Debbie’s workday includes answering phones, responding to emails, taking appointments, meeting with clients, preparing returns, and scanning documents until she finally drags herself in for a late supper at 9 or 10 p.m. It takes a bit of pressure off Debbie when she can recruit one her daughters to answer the phone and do filing and data entry. “I hope to have one daughter working full-time on bookkeeping within the next year and another working part-time doing basic returns. The office is so small, we’ll be on top of each other – I may have to expand!” Debbie’s grateful to her husband, David, for his help, as well. “He does all the snow shoveling and vacuuming and turns the lights on in my office in the morning,” she says.
Debbie is open year-round but works substantially fewer hours during the off-season. “I’d say I cut down to about 24 hours a week from at least 100 during tax season,” she says. In addition to being an EA, she has her notary license and is a Certified Senior Advisor. She also spends a lot of time advising clients who are considering opening a business. “I help clients create business plans and budgets, set up federal and state ID's, write hardship letters, file for unemployment - the list goes on,” she says Debbie knows her clients need her to be their “go-to” person, and she takes that responsibility seriously. “We’ll start with a Schedule C and see where it goes from there. We talk and plan free of charge.”
Making the journey with Drake Software
When Debbie opened her own practice, she was using another tax preparation software, but that didn’t last for long. “I spoke with a Drake representative at a seminar and received a CD to check out,” she says. “I was sold on the product and have been using it since 2003.” Debbie values the confidence Drake Software has given her to complete more returns, gain new clients, and save clients’ money.
Debbie appreciates how easy Drake software was to learn on her own but also recognizes the value of professional training. “I spent a week in Franklin two years ago at an Update School because I wanted to know everything the program had to offer,” she says. “I was amazed at all the little features I was not using that made my life easier, like the Drake Document Manager! I use it for everything; I even scan my new recipes into Drake’s DM,” she laughs.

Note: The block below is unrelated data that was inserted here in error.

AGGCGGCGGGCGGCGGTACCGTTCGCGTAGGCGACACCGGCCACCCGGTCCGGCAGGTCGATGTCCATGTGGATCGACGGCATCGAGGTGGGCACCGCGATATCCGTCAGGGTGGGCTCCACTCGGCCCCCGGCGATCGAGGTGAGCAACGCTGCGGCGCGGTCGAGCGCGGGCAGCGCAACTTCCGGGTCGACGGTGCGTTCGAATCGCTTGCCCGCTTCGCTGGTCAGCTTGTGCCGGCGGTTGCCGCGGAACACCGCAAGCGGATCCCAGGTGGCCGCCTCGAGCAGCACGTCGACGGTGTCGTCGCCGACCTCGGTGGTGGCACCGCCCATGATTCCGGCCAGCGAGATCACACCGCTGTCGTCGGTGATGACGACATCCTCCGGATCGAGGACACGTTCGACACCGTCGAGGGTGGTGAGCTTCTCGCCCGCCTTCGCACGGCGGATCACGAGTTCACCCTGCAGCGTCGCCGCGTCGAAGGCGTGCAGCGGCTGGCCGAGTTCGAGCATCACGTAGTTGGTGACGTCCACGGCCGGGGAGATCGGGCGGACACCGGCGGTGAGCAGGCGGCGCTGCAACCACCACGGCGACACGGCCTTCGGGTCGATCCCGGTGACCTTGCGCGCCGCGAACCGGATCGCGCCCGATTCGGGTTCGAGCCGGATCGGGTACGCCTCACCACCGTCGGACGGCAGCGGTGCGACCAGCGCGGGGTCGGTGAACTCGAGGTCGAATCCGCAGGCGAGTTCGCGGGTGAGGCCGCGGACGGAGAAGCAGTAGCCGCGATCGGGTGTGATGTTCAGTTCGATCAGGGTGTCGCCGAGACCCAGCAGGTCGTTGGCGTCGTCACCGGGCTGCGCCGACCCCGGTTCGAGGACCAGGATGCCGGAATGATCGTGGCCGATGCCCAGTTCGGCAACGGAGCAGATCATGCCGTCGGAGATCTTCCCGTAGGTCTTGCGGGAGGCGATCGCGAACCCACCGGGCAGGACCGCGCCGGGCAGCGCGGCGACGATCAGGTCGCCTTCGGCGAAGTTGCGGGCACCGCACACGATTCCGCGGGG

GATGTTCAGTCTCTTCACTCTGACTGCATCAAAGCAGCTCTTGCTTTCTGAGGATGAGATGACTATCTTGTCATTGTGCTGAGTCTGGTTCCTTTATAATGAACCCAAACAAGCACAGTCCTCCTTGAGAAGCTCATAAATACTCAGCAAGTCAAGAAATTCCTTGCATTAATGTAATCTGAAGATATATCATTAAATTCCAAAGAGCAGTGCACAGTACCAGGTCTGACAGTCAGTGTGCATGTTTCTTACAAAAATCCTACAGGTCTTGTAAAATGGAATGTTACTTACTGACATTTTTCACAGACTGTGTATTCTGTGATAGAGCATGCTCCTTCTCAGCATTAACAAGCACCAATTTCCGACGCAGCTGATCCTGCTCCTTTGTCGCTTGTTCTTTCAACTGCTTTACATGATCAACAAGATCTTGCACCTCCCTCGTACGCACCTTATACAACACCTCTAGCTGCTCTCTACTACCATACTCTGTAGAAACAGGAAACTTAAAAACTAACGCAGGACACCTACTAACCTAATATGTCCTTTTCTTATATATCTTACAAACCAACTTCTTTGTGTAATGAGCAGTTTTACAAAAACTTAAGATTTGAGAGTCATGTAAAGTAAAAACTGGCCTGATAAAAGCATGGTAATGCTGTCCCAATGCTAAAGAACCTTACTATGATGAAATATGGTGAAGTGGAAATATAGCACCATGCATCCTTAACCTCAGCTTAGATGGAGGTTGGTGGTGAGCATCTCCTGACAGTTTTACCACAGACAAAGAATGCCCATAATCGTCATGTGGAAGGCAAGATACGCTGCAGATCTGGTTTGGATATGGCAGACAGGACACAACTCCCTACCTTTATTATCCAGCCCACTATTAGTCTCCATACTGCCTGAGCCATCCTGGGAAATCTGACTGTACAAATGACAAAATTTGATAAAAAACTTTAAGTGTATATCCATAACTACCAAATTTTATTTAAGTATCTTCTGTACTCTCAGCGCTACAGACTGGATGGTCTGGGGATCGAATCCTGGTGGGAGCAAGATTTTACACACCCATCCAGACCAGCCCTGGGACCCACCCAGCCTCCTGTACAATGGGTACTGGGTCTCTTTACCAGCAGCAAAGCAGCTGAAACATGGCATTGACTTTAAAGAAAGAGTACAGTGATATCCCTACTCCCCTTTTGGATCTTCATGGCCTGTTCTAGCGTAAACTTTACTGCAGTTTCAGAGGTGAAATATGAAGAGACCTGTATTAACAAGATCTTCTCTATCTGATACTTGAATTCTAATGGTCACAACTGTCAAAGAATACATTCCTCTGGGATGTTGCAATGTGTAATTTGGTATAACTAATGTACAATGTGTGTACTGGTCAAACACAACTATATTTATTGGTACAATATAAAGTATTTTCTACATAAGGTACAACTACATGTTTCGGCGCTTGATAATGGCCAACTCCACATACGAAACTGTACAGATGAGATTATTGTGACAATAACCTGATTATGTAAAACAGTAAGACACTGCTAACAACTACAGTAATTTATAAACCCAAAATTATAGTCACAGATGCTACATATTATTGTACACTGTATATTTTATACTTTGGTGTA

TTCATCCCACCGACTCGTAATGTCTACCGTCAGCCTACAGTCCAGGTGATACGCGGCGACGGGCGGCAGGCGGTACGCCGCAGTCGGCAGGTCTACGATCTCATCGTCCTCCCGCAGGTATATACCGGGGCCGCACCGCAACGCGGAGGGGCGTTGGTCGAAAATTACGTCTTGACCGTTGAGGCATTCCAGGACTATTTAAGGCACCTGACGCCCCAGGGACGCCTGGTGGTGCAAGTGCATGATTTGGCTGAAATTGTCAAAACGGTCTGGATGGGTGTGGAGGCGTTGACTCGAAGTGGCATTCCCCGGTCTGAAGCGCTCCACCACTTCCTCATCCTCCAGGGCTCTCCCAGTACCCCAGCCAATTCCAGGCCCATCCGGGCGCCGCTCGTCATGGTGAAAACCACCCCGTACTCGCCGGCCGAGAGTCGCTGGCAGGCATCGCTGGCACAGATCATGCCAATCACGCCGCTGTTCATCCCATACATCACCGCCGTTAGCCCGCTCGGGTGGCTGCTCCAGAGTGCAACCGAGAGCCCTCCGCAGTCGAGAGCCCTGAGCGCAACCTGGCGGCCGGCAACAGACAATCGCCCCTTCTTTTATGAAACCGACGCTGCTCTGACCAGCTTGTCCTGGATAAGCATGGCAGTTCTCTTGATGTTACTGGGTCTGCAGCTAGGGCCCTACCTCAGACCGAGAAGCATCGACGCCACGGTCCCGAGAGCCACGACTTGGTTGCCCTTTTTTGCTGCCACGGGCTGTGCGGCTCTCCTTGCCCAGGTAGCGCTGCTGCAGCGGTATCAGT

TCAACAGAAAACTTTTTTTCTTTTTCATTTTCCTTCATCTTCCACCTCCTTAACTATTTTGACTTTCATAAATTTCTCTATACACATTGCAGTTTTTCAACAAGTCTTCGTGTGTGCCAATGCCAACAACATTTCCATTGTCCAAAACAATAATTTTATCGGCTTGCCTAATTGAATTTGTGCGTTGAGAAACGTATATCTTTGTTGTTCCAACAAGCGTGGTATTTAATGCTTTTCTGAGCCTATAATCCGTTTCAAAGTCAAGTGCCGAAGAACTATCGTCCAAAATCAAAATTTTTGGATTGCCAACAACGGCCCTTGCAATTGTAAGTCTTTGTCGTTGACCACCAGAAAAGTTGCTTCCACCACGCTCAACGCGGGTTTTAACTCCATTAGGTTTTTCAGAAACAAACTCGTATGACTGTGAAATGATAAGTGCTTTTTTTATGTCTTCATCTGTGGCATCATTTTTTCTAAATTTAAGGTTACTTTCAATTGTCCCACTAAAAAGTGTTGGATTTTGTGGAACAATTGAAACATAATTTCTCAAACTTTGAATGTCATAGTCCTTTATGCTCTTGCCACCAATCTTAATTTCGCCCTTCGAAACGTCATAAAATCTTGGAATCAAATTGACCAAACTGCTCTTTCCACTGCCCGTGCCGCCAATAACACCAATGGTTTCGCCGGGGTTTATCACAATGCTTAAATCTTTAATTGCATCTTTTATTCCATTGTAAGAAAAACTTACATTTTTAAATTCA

Like many of Drake’s customers, Debbie especially appreciates the technical support. “You can call Drake and, within seconds, have someone to talk to. It’s tremendous.” Debbie also attends a local Drake Users Group once a year. “We have a core group of about 100, and everyone shares user tips and ideas with one another,” she says.
Beyond the office doors
Giving back to her small community is important to Debbie. “I believe we need to give back, whether with money or time,” she says. To that end, she serves as a district representative for the Minnesota chapter of the National Association of Tax Preparers (NATP). Throughout her many years raising children, Debbie has served on a nursery school board, as a Girl Scout leader, a soccer coach, a Sunday School teacher, and a North Country Ride volunteer helping handicapped children ride horses. And she is still helping with the all-night graduation party at the local high school.
Debbie sees her daughters almost daily, as all live within 30 miles. “My family is my key focus in life,” she says. “I worked a lot when my kids were little because I had to,” Debbie says, “so they had to help raise themselves.” Because of that, it’s especially important to Debbie that she now make time to help her daughters raise their children. “I like to try to give them a break,” she says.
“Grammy,” as her thirteen grandchildren call her, enjoys gardening, baking, and taking walks with the children. And because she works for herself, Debbie is often able to work her clients around her grandchildren’s schedules and be there for them at school programs and sporting events.
Debbie and David make time to visit their parents, as well, all of whom are still living within four hours of the couple. “We love to travel, but our travel these days is mostly limited to visiting family,” says Debbie. “Either that or it’s tax-related,” she laughs.
The rocks in the road
Though Debbie enjoys working for herself, she acknowledges that there are some downsides. One drawback is that when she is struggling with a tough question, she has to work a little harder to find the answer. “I don’t have someone in the next office to say, ‘Hey, have you come across this before?’” So Debbie relies heavily on the network she has cultivated over the years. “I have met some wonderful people along the path. In this business, you really need people you can count on.” Debbie counts on the advice of her IRS liaison, Carole Smith, as well as her support system at Drake Software. “When I have that really dumb question, I can always count on the folks at Drake to answer it for me.”
Another challenge for Debbie is that it often feels as though she is always playing catch-up. “There is so much to learn and to know,” she says. “I keep saying that one of these days I am going to read a book that is not a tax book. Someday I am going to lie on a beach and read a book just for fun!”
On the horizon
Debbie can’t help but consider the possibility of slowing down a little in the future, but she’s wary of making that move. She just can’t bear the thought of leaving her valued clients, people she considers her extended family. “I wouldn’t want to just say ‘I’m done’ and leave them,” she says seriously. “I would love to bring in a couple of my daughters and introduce them to my clients, then I could eventually phase myself out.”
In the meantime, Debbie Gellatly will keep doing what she’s doing – counseling clients, chasing children, and maybe even moving some mountains.